Editor’s Note: Mission Valley Pools & Spas is not affiliated with Escondido, Calif.-based Mission Pools.

Update: Mission Valley Pools & Spas filed for Chapter 7 bankruptcy June 20. Court documents filed by company President Robert Cunningham listed 50 pool and/or spa projects that had not been completed. According to the papers, the builder owed just under $207,000 to PoolCorp. In addition to the PoolCorp debt, approximately $266,000 appears to be owed to subcontractors and suppliers. The papers listed a total of $902,000 owed to creditors with unsecured non-priority claims.


One of the largest pool building companies in the San Diego area abruptly closed its doors in early June.

Mission Valley Pools & Spas, a Pool & Spa News Top Builder, is said to have left projects incomplete, with subcontractors in the area reportedly being approached by homeowners looking to finish their pools.

In early June, the Contractors State License Board received five complaints about the company, charging abandonment, willful or fraudulent act, failure to pay for materials or services, and diversion or failure to account for funds. The agency is currently investigating those complaints and has reopened another filed at the end of last year.

A source close to Mission Valley reported hearing of at least 10 such pools, but said the count may reach closer to 30. The source also stated that certain company employees may be trying to assist at least some clients.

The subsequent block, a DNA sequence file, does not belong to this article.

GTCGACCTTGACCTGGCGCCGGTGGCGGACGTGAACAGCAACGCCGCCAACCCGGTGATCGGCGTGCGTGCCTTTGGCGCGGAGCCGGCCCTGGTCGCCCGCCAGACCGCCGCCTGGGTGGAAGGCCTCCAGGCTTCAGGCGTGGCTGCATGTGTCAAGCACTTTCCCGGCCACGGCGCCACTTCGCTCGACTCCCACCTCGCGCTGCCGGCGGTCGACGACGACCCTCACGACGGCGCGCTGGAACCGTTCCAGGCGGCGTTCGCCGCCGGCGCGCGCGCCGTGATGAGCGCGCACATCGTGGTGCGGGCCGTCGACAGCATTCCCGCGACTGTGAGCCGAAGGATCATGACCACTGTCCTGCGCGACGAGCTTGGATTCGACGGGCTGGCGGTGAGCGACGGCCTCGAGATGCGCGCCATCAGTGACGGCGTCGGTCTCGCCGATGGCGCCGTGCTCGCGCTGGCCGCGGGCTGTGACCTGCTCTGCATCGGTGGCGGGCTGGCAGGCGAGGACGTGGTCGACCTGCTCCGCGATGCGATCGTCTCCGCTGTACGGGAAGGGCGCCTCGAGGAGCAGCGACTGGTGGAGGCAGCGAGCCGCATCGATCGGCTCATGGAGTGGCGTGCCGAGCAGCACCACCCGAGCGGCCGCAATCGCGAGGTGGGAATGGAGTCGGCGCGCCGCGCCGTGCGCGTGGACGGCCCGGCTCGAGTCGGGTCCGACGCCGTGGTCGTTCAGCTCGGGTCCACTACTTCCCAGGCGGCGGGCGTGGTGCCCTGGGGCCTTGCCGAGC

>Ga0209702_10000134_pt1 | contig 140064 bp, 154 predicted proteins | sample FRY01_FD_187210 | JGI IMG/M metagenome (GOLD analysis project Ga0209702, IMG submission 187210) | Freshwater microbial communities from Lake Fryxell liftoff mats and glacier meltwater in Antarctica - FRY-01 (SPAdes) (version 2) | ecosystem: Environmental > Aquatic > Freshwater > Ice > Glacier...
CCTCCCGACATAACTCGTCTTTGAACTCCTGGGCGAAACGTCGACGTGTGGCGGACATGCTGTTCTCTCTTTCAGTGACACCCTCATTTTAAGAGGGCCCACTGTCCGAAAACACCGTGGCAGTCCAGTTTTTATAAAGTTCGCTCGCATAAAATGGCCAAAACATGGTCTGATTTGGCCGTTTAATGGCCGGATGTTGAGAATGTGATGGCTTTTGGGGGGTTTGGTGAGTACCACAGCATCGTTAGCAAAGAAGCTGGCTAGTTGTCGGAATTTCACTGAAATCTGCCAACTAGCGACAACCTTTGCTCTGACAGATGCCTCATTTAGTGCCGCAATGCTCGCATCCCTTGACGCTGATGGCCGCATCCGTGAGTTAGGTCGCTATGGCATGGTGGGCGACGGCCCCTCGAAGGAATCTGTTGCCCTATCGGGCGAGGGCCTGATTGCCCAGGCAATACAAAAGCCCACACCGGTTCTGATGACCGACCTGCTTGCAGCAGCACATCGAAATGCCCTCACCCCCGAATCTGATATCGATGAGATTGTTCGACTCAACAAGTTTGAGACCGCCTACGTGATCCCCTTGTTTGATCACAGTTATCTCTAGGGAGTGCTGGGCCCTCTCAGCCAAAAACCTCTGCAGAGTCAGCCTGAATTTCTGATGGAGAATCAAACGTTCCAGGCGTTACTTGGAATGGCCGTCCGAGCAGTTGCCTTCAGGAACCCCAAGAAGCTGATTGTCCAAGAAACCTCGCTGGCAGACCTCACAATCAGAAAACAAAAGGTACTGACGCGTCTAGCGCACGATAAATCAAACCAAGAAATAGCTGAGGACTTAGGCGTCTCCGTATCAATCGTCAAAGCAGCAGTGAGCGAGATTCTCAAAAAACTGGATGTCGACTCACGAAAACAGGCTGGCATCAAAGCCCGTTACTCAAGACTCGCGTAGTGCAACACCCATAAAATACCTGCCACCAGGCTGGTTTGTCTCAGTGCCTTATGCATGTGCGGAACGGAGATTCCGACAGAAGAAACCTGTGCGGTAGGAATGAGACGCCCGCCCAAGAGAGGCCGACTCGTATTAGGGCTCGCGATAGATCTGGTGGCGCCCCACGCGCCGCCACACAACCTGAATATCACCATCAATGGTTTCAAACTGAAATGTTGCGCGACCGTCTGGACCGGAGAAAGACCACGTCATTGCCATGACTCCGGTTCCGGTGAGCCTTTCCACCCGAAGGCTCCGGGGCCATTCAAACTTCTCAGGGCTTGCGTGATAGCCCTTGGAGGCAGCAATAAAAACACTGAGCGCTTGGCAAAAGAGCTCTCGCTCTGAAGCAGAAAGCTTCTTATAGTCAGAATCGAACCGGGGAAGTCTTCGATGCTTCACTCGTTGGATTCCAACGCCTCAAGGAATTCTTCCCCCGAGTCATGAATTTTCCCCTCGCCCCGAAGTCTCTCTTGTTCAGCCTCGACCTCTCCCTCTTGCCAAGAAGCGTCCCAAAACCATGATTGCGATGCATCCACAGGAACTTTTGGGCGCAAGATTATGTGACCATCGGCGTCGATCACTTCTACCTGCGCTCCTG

Calls to Mission Valley’s offices were not returned.

At least three subcontractors are known to have been left unpaid, and the company’s sudden closure has some reconsidering their work and bill collection policies.

California Plumbing is reportedly owed $15,000 by Mission Valley, even though the firm received two payments after the builder closed, according to Robert Currier, president of the Lakeside, Calif., subcontractor. Since the economy went south, he said, he’s been left with a total of $400,000 in outstanding bills because of builders shutting down.

“My retirement is gone,” Currier said. “I’m 64 now, so I’ll just keep working until I can’t work anymore. But a lot of this happened just because of the economy. It’s my own fault for letting people get so stretched out.”

Though some are surprised that a firm of Mission Valley’s size would close this far into the recession, some in the area say it’s remained an uphill battle.

“Last year was a lot tougher for us than any other year we’ve had,” said Rob Ault, president of Pacific Sun Pool & Spa, also a Pool & Spa News Top Builder in San Diego. “I have to assume it was the same for the other companies in this town.”

On its Pool & Spa News Top 50 application form, Mission Valley reported 102 excavations and just under $7.5 million in total revenue in 2011.

Local permit data indicates that Mission Valley filed for 68 projects in San Diego County, for a 9 percent market share in 2011. However, that number wouldn’t include permits pulled by others on behalf of the builder, including landscape professionals and architects.

That number was up slightly from 2009 and 2010, when Mission Valley pulled 63 and 66 permits, respectively.

These figures were provided by Hanley Wood Market Intelligence, a research firm supplying information on housing and related markets. HWMI is owned by the parent company of Pool & Spa News.